8. Durante C, Haddy N, Baudin E, Leboulleux S, Hartl D, Travagli JP, Caillou B, Ricard M, Lumbroso JD, De Vathaire F, Schlumberger M (2006). "Long-term outcome of 444 patients with distant metastases from papillary and follicular thyroid carcinoma: benefits and limits of radioiodine therapy". J. Clin. Endocrinol. Metab. 91 (8): 2892–9. doi:10.1210/jc.2005-2838. PMID 16684830.
  9. Moon WJ, Jung SL, Lee JH, Na DG, Baek JH, Lee YH, Kim J, Kim HS, Byun JS, Lee DH (2008). "Benign and malignant thyroid nodules: US differentiation--multicenter retrospective study". Radiology. 247 (3): 762–70. doi:10.1148/radiol.2473070944. PMID 18403624.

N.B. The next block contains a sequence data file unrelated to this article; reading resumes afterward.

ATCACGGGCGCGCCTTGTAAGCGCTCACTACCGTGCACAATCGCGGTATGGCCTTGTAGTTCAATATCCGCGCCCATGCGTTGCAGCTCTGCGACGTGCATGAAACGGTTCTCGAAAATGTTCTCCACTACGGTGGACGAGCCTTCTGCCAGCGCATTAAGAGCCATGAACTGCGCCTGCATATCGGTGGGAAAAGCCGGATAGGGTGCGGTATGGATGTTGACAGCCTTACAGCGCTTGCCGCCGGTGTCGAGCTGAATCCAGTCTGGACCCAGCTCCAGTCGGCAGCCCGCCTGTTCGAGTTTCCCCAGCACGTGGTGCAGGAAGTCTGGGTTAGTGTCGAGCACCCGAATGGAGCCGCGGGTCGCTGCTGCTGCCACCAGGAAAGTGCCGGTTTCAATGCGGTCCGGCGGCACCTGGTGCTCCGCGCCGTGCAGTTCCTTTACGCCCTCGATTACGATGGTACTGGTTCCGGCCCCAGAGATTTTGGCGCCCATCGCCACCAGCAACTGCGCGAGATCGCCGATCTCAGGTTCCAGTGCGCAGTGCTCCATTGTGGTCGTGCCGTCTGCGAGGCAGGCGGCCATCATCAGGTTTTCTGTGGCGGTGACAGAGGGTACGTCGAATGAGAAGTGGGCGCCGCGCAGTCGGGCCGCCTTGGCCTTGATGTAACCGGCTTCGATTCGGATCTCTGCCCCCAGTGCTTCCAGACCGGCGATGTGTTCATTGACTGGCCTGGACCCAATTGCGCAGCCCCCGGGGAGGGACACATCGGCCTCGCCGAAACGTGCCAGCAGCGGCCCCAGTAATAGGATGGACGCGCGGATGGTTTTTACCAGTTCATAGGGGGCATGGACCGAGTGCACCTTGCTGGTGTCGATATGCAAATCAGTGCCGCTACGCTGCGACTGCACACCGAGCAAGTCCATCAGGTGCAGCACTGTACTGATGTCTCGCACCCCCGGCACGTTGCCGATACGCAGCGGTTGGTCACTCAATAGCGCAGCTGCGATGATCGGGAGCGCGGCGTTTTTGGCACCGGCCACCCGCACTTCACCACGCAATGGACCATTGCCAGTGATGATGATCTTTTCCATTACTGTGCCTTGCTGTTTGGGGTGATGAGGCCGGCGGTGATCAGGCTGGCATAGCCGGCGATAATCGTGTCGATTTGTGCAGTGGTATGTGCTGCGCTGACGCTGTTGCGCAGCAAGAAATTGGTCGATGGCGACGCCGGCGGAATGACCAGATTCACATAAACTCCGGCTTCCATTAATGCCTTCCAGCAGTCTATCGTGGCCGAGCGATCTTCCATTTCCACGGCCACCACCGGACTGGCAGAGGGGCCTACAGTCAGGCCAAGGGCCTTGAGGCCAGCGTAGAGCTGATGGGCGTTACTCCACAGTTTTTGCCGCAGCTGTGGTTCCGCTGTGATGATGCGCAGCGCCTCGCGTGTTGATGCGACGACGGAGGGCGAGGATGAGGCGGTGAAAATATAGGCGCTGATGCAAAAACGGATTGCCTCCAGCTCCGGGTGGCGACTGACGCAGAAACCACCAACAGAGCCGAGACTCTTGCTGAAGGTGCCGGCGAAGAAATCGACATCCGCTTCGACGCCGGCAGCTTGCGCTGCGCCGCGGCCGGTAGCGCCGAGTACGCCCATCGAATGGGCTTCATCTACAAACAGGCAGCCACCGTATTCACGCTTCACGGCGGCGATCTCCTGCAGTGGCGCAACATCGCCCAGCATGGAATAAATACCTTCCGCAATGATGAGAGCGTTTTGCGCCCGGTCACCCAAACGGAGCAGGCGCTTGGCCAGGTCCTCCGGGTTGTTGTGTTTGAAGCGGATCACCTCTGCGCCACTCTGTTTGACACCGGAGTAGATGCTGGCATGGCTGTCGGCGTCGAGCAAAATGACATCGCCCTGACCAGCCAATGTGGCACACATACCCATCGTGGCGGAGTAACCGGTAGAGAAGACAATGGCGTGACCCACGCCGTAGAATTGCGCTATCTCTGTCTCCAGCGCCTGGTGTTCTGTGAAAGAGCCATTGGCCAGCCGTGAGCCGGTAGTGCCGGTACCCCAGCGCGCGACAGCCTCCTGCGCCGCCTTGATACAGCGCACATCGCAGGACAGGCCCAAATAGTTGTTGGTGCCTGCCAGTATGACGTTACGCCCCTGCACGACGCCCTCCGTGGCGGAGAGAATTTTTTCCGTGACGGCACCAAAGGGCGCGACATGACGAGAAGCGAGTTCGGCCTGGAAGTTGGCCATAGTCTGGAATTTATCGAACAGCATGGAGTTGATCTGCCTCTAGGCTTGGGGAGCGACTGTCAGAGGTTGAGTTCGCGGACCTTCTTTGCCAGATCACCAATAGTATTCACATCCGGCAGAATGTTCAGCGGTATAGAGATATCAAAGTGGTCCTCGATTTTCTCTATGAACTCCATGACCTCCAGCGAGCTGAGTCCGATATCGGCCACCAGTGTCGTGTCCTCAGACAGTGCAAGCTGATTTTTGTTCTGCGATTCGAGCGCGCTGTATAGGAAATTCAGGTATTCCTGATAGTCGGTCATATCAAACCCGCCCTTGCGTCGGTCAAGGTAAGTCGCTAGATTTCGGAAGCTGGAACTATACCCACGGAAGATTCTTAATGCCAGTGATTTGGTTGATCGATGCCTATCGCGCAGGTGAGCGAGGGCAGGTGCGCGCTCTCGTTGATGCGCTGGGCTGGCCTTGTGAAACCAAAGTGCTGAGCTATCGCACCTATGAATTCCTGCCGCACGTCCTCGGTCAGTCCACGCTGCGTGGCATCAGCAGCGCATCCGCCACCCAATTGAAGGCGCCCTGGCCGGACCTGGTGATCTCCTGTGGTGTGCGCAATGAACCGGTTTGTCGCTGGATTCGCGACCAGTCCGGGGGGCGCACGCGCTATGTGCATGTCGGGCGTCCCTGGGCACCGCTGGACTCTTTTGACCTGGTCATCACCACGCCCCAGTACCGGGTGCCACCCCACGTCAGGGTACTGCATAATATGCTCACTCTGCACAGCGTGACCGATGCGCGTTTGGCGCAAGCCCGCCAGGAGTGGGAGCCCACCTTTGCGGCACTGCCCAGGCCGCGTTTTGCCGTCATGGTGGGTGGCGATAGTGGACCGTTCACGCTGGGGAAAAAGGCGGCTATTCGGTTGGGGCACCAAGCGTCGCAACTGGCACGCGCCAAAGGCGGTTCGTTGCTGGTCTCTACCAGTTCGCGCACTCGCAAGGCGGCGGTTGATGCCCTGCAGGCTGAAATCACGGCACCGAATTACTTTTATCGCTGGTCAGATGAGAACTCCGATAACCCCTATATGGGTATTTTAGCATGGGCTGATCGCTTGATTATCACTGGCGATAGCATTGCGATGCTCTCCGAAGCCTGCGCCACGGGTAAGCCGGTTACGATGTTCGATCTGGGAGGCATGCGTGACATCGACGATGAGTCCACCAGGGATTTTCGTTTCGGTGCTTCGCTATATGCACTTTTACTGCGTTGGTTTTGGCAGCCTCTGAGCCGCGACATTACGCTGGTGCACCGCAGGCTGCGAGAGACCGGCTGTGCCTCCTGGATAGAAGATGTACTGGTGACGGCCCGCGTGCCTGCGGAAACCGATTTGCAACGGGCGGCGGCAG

10. Marchesi M, Biffoni M, Biancari F, Berni A, Campana FP (2003). "Predictors of outcome for patients with differentiated and aggressive thyroid carcinoma". Eur J Surg Suppl (588): 46–50. PMID 15200043.
  11. Ge JH, Zhao RL, Hu JL, Zhou WA (2004). "[Surgical treatment of advanced thyroid carcinoma with aero-digestive invasion]". Zhonghua Er Bi Yan Hou Ke Za Zhi (in Chinese). 39 (4): 237–40. PMID 15283286.
  12. Moosa M, Mazzaferri EL (1997). "Outcome of differentiated thyroid cancer diagnosed in pregnant women". J. Clin. Endocrinol. Metab. 82 (9): 2862–6. doi:10.1210/jcem.82.9.4247. PMID 9284711.